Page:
As usual on the rare occasions when Vaughan Williams’s last and largest opera, The Pilgrim’s Progress, is performed, the new production at English National Opera has been greeted antiphonally, with cries of ecstasy mingled with indignation that it is so little performed from one side, and moans of boredom and weariness from the other. Though I am temperamentally disinclined or even unable to take a compromise position on almost any subject, in this case that is what I find myself doing. It seems to me that there are long stretches where The Pilgrim’s Progress is serene, noble, elevated, radiant and life-giving, others where it stalls, nothing much happens (in the music more than on stage) and it belies its title: progress is just what, sometimes, we don’t get. As well as the qualities listed above, the work needs to possess urgency, since it is Pilgrim’s immortal soul that is at stake.
Vaughan Williams was perfectly capable of expressing conflict, as the Fourth and Sixth symphonies show, but he seems better at doing it in the abstract, that is instrumentally, than with individuals or, as here, human types, where he can manage no vigour of illusion. One might have expected that Obstinate, Timorous, Lord Lechery and the rest of them would elicit suitable music, but none of them does. And when he gets to the comedy of Mister By-Ends the failure of characterisation is embarrassing.
Perhaps that is why I have been more moved by concert or semi-staged performances, above all the one given at Sadler’s Wells four years ago under Richard Hickox, with the superb Roderick Williams as Pilgrim, than I was by this production, which seemed to duck the difficulties that the work presents. The director, Yoshi Oida, has set it in a prison, though it is one which it is easy for people to enter, if not to escape from. That seems a mistake, since Pilgrim is a traveller, and needs to be felt to be moving along. For several scenes, it is necessary to add to the prison’s bars, and we do get views of the Delectable Mountains and of Vanity Fair. But in the latter no amount of cross-dressing and simulated nudity can make up for the threadbare music, and anyway the worst that the Fair is guilty of is an incitement to indiscriminate consumerism.
Yet with all reservations registered, this is an indispensably beautiful score, which should and will outlive many trendier postwar works that have been and in some cases still are widely admired. It has strength, it genuinely does radiate serenity and joy, perhaps fortitude, so that anyone who makes what admittedly is an effort of surrender is richly rewarded. Musically, the heroes of this production are Martyn Brabbins and the orchestra. Roland Wood is a sturdy but inexpressive Pilgrim, with plenty of tone and exemplary enunciation — all the cast has that — but one would like to see him suffer and rejoice more. The most vivid stage presence is Benedict Nelson as the Evangelist, possessed of a fine voice and commanding presence. The rest of the cast is adequate, though it could have been more imaginatively directed. Go while you can, it may be a long time before there is another chance.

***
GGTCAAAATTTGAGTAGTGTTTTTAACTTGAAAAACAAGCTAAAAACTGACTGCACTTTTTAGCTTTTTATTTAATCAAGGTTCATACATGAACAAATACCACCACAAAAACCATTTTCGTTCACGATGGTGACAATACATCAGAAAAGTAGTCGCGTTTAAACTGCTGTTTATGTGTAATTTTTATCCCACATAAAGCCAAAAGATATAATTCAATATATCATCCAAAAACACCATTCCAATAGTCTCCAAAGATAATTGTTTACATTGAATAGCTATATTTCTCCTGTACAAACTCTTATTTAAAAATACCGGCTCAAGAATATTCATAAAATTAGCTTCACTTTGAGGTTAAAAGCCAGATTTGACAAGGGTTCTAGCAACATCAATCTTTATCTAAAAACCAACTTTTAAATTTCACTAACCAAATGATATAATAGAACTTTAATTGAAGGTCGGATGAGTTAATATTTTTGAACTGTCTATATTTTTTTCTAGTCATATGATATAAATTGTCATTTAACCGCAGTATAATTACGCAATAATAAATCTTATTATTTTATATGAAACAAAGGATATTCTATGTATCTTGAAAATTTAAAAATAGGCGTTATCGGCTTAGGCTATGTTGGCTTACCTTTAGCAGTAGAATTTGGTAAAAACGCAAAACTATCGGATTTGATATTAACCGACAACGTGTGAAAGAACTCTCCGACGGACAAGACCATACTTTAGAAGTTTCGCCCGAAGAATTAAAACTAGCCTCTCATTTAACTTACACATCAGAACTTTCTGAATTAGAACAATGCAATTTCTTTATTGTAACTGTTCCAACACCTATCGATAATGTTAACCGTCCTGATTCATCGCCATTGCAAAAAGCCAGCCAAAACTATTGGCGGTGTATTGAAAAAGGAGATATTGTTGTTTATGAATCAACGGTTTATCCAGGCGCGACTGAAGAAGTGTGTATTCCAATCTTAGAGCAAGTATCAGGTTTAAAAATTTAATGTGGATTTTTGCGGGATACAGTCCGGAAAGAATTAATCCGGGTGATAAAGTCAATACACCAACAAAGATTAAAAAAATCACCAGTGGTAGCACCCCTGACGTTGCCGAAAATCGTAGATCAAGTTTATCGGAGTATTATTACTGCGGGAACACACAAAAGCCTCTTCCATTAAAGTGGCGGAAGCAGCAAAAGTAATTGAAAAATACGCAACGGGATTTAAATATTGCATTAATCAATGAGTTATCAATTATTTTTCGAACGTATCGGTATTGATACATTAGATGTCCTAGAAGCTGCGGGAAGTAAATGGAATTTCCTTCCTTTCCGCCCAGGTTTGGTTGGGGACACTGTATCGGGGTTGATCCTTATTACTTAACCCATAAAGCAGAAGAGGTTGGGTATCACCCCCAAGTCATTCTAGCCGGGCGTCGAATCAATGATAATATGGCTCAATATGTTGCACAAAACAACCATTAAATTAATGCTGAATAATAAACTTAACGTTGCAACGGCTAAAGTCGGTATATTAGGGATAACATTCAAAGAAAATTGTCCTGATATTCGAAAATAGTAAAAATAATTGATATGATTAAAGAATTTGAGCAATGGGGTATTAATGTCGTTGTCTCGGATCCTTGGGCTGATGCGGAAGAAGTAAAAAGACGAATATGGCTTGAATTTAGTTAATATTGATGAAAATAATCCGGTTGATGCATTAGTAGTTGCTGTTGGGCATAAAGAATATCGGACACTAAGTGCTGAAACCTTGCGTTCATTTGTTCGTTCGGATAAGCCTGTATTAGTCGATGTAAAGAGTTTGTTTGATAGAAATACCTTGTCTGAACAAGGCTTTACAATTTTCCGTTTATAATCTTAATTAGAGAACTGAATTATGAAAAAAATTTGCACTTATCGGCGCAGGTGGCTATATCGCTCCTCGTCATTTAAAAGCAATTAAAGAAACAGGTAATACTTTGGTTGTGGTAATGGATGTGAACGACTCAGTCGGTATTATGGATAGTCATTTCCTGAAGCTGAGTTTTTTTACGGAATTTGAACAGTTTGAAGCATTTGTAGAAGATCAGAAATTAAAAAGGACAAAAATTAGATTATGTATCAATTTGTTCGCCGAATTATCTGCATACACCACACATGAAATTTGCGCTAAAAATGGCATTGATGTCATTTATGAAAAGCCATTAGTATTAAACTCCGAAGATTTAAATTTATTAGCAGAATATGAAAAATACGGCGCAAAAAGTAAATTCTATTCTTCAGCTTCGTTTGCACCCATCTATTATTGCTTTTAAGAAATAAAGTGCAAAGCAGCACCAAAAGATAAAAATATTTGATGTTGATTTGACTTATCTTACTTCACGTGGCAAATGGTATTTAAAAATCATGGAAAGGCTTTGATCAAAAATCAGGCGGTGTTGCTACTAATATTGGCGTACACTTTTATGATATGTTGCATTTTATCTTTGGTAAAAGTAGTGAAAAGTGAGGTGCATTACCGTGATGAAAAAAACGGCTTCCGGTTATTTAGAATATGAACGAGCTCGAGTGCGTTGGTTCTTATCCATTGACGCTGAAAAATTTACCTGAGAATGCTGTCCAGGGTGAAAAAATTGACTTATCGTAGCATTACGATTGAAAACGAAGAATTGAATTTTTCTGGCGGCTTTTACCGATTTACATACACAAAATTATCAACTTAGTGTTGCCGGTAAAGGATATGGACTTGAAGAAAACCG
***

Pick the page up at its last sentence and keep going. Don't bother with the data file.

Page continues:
Thomas Adès’s The Tempest, which was the latest cinema relay from the New York Met, presents an utter contrast to The Pilgrim’s Progress in that it is almost infallible in its theatrical know-how, it gets a move on after the less than stunning storm with which it opens, and gives an impression of never losing its way, though actually the plot is both diffuse and full of gaps, like Shakespeare’s play on which it is based, though the similarities are, in many respects, superficial. It is a staggeringly brilliant piece, though, thanks partly to Meredith Oakes’s skilful text, which has a fair number of Shakespearean echoes, but is in its own quasi-rhyming couplets, all of them instantly clear and ideally singable.
This Met production, with the composer conducting, is virtually perfect. Its strongest point, as in London, is the Prospero of Simon Keenlyside, a portrayal of such magnificent completeness that it can only be compared to the greatest handful of operatic characterisations. His voice must now be at its absolute peak — but how many recordings of it are there? There is no weakness in the large cast, though I preferred Ian Bostridge’s brilliant Caliban in London to Alan Oke’s in New York; and it felt, though this may be the result of living with the work for the past six years, as if Adès has deepened his understanding of his own score. Reflection on this opera yields some difficult questions, partly because of the tug between this Tempest and Shakespeare’s. The complexity of Prospero’s character is a puzzle in both, but a different puzzle, the most striking discrepancy being that in the opera he gives way to the power of love, a too-easy resolution, though no doubt the legion of Adèsives will disagree. Whatever reservations one may have, there seems no doubt that this opera is built to last.
This article first appeared in the print edition of The Spectator magazine, dated 17 November 2012